Page to Screen: Daphne du Maurier’s My Cousin Rachel
Daphne du Maurier’s novel My Cousin Rachel is a study in character ambiguity. Published in 1951, it takes place—not unlike her earlier Rebecca (1938)—on a sprawling estate in the author’s beloved Cornwall. Du Maurier again works in the mystery-romance mode, and to a large degree, My Cousin Rachel inverts her most famous novel’s premise. Rebecca charts the relationship between a young, inexperienced woman with the older man she marries. She does not know him well when they marry, and it turns out he has a good bit of mystery and baggage in his past. He is remote and difficult to connect with. The younger woman, quite earnest, tells the story, and she spends the novel trying to figure out the enigmatic personalities of the people she lives with, her husband’s included.
My Cousin Rachel is narrated by a naïve young man named Philip who admits to his house and falls in love with his cousin’s widow. She is 10-15 years older than him, and again, we have a story of one person, immature, who tries to understand the complexities of an elder they’re drawn to. Here, it’s the man narrating the novel, and there’s a fascinating dichotomy between what he tells us and what du Maurier, through her manipulation of his perceptions, tells us. This is one of those books where the novelist and reader see more than the narrator sees. It’s du Maurier’s great skill that makes it possible for her to do this, and what unfolds is a compelling tale about a relationship built on suspicion and shifting power relations. Daphne du Maurier expressed frustration that critics thought Rebecca a mere romantic potboiler rather than the study of a relationship between a powerful man and a woman without power. My Cousin Rachel explores a similar psychic terrain, except that in this case, it’s the man who lacks the power and the woman who has it.
Philip inhabits an odd space. He dominates the narrative since he’s telling it, but he never has command over his life. Orphaned as a young child, he grows up in the care of his cousin Ambrose, the man who owns and runs their estate and who seems to have no liking for women. What Ambrose imparts to Philip about women can be summed up by something he says to him when Philip is seven. He conducts Philip to a spot where a murderer has been left to hang for a number of days, according to the period’s custom. Philip explains that “Ambrose must have taken me there for a purpose, perhaps to test my nerve, to see if I would run away, or laugh, or cry. As my guardian, father, brother, counsellor, as in fact my whole world, he was forever testing me.” Ambrose has curious words for the boy about emotion and the dangers it can lead one into, saying, “See what a moment of passion can bring upon a fellow … Here is Tom Jenkyn, honest and dull, except when he drank too much. It’s true his wife was a scold, but that was no excuse to kill her. If we killed women for their tongues, all men would be murderers.”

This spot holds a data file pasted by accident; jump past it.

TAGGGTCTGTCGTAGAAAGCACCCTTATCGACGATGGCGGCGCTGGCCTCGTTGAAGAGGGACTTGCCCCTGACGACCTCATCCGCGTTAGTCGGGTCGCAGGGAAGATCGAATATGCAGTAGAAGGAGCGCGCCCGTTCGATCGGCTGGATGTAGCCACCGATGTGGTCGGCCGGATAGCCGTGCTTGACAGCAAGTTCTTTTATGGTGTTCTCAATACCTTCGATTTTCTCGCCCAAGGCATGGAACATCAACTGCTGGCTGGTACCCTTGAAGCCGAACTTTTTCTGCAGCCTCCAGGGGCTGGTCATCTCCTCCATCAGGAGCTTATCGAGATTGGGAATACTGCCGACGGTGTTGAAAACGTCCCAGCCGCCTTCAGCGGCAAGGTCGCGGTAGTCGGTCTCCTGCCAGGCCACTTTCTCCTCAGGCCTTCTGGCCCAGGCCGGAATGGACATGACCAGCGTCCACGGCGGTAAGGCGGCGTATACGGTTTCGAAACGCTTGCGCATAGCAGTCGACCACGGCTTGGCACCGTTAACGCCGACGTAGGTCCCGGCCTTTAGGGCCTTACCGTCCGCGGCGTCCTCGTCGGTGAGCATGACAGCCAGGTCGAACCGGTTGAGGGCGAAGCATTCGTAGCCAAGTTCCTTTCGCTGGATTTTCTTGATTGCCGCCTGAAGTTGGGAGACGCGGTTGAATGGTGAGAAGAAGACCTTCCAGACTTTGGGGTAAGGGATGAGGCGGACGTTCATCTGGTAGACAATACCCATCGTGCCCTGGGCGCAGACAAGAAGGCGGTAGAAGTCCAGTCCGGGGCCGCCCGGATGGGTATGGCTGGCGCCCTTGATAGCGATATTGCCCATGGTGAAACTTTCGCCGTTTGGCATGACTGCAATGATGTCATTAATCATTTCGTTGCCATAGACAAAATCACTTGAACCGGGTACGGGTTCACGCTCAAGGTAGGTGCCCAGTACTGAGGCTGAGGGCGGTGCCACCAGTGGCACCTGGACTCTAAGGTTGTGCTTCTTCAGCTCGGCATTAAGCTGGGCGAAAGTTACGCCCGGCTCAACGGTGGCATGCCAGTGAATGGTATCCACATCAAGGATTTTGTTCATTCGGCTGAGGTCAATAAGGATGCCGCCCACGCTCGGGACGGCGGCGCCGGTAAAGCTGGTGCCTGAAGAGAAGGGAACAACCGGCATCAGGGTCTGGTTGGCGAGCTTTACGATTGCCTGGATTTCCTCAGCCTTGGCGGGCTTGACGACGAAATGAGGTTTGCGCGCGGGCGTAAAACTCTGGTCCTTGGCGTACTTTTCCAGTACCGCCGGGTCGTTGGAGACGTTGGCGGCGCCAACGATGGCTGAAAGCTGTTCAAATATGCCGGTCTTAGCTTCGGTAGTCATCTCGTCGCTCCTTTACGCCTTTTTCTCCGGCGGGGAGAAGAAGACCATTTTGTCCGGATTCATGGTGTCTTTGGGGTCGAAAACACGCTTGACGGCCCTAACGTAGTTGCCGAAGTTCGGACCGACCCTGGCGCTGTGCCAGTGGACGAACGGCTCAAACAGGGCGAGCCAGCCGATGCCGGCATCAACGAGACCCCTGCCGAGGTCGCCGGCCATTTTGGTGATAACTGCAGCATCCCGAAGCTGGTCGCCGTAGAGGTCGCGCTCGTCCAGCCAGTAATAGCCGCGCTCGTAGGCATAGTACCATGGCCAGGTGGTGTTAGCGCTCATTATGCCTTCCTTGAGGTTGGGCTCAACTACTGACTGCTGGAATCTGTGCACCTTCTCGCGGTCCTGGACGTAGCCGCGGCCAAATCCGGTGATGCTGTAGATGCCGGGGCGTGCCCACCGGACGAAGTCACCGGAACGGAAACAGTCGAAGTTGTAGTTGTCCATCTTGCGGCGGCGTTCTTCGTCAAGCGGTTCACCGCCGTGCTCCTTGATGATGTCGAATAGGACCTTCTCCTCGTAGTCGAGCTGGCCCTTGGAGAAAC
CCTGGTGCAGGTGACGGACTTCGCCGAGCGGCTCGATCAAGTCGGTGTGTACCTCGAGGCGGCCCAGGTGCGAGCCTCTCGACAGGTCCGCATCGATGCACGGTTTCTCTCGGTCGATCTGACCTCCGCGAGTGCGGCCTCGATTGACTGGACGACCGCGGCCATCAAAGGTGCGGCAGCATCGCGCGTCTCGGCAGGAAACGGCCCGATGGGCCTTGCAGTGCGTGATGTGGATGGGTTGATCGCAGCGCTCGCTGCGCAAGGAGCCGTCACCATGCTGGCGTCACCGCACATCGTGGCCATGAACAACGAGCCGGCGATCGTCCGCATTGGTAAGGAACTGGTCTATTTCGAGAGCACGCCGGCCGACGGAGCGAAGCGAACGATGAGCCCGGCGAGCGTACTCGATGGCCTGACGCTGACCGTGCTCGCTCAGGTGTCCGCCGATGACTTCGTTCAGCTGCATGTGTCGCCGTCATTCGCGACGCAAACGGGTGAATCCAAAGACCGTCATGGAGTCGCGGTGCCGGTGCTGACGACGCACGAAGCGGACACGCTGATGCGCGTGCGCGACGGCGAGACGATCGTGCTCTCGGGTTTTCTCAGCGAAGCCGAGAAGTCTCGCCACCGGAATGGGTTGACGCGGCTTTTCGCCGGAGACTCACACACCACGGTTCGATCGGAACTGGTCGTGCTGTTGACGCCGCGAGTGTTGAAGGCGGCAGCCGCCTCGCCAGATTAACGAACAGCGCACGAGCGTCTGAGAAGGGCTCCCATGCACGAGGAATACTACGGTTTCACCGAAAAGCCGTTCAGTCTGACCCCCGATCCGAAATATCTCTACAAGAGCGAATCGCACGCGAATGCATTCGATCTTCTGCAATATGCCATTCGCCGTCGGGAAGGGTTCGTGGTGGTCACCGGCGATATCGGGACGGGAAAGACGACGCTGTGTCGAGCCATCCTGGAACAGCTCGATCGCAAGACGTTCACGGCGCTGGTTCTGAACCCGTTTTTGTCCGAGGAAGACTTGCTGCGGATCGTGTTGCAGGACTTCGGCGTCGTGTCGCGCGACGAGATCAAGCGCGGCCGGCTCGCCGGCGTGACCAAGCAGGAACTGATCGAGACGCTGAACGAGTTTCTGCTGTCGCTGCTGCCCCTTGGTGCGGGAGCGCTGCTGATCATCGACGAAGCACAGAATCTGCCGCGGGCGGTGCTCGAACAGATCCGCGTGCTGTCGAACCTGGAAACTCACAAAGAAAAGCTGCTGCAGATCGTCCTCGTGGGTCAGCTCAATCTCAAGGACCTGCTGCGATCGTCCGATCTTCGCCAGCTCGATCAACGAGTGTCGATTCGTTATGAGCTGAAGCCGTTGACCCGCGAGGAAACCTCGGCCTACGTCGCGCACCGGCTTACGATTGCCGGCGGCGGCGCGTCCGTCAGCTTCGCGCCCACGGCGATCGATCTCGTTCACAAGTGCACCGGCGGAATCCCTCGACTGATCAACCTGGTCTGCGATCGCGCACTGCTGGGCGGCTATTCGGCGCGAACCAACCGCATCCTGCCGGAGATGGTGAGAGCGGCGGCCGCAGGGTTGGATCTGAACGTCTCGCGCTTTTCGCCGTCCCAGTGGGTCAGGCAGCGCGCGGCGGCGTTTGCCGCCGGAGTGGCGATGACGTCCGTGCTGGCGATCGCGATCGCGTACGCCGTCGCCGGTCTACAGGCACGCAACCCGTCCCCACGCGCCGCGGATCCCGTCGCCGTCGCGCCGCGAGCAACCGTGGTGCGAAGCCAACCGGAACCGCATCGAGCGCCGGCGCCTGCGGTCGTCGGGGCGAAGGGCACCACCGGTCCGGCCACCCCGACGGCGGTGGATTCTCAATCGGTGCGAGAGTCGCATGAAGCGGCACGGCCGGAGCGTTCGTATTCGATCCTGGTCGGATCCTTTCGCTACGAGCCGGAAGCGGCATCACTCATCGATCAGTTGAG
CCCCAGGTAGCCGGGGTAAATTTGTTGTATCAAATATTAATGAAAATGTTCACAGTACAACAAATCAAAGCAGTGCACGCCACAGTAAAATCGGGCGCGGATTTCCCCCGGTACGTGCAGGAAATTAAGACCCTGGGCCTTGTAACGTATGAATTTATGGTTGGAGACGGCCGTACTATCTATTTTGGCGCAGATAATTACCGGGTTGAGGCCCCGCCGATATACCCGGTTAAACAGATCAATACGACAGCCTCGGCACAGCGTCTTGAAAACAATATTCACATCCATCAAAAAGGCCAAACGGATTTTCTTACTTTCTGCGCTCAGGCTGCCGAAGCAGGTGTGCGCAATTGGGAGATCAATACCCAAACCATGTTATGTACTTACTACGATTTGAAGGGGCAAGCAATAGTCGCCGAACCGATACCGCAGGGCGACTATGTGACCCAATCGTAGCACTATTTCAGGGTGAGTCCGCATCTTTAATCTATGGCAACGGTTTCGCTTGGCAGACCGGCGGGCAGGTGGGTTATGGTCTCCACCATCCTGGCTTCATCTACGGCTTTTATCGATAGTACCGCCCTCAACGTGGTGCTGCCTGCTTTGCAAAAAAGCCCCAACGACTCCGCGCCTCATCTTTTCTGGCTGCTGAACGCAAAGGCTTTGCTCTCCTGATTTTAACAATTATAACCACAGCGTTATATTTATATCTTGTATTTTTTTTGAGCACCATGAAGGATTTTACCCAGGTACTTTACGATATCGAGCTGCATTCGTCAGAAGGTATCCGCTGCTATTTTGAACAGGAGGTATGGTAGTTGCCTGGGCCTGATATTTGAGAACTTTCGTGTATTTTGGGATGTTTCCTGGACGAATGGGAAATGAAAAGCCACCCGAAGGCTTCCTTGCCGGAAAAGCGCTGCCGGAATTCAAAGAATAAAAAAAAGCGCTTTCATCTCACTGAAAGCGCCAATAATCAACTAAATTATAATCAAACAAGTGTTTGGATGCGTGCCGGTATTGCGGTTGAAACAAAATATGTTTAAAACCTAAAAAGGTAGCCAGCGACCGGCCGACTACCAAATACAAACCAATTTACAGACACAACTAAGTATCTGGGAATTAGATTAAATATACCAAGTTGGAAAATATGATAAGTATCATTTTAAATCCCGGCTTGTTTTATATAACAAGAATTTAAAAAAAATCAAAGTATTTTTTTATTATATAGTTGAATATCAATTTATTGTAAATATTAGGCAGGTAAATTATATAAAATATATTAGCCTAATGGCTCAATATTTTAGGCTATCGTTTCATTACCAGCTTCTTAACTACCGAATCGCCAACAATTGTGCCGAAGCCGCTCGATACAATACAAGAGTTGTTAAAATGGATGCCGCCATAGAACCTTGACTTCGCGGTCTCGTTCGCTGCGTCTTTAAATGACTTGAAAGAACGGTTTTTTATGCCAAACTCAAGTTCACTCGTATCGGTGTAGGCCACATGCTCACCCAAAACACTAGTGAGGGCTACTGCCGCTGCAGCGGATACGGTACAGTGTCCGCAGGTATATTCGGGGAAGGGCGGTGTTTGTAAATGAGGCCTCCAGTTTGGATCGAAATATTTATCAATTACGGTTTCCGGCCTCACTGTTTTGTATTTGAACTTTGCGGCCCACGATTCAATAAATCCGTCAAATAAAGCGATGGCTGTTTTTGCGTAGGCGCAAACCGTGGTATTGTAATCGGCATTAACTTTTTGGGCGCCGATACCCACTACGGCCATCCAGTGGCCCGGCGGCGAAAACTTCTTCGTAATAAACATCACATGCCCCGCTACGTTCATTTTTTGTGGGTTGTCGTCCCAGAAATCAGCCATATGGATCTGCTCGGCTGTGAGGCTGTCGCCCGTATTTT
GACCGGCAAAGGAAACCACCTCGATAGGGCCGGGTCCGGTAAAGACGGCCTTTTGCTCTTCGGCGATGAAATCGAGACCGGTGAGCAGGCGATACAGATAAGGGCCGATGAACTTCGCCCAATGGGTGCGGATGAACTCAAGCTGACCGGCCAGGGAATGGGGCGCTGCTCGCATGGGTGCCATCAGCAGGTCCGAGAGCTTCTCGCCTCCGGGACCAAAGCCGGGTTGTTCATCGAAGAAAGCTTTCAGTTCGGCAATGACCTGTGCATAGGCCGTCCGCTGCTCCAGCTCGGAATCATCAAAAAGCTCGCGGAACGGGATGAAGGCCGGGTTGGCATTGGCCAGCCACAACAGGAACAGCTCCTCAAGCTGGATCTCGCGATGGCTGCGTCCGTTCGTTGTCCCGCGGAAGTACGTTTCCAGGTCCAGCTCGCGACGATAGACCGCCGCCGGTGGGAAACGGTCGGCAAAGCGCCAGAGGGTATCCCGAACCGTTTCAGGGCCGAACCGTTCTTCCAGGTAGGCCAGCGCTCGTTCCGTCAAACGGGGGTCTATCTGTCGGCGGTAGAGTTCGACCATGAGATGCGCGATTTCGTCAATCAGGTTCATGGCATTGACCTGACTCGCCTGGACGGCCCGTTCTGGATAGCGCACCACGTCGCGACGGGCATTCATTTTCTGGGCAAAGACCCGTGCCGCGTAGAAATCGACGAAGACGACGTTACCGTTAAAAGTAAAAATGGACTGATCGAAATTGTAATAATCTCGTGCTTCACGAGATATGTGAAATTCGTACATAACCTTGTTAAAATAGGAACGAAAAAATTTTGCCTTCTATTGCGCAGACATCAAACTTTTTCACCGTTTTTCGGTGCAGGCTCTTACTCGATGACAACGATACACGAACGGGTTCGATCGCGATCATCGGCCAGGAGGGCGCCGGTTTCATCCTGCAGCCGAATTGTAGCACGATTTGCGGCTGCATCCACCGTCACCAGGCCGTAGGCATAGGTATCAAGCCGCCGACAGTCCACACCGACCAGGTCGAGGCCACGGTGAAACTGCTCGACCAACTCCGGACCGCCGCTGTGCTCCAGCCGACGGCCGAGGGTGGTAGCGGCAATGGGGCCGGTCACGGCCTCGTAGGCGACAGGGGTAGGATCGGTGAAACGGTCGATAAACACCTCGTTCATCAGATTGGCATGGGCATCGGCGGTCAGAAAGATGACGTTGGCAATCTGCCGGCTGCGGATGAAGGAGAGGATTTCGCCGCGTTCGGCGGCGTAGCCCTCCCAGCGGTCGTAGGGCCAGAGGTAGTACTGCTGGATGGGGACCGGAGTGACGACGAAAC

He seems to be trying to raise Philip to be tough inside, manly one might say, and there’s a disdain for women in his voice. Their household has no women (even all their servants are men), and Ambrose has no romantic inclinations. Neither does Philip, who goes to Harrow and then Oxford yet makes no reference to having had girlfriends. When his school days end, Philip returns to their estate, and he settles in for what he expects will be many years there with his cousin, the two of them running the place without the distractions and “mischief” that come with having a female around. Imagine the consternation Philip feels when everything he thinks he knows about his cousin changes. Ordered by doctors to leave England and go to a sunny place for the winters, Ambrose obeys, and for the third winter—after previous trips to the Mediterranean—he decides on Italy. In Florence, as his letters home reveal, he meets a woman named Rachel, and soon the missives tell Philip something he can’t believe: his adored cousin has fallen in love. Even worse, he will not be returning home in the spring, as he has every other year he went abroad.
Philip will never see Ambrose alive again, and the sporadic letters Ambrose sends Philip indicate he may be weakening from something other than natural causes. By the time a desperate Philip goes to Florence to see what is going on, Ambrose is dead and Rachel has disappeared. Her villa is empty, looked after by servants. The man who Philip considered a model on how to live a sober, responsible, masculine life has departed this earth for good, and his undoing, as Philip sees it, was a woman.
The stage is set for everything that follows, the majority of the novel. Rachel announces herself to Philip with a letter, comes to live at his estate, and a complicated relationship develops between them. Since Ambrose has left everything he has to Philip, not to his wife, Rachel arrives almost as a supplicant. She has no friends or allies in England. And since Philip, convinced she killed his cousin, hates her before he has even met her, he is determined to inflict on the isolated Rachel any discomfort he can. He vows to be as inhospitable as someone of his class can be.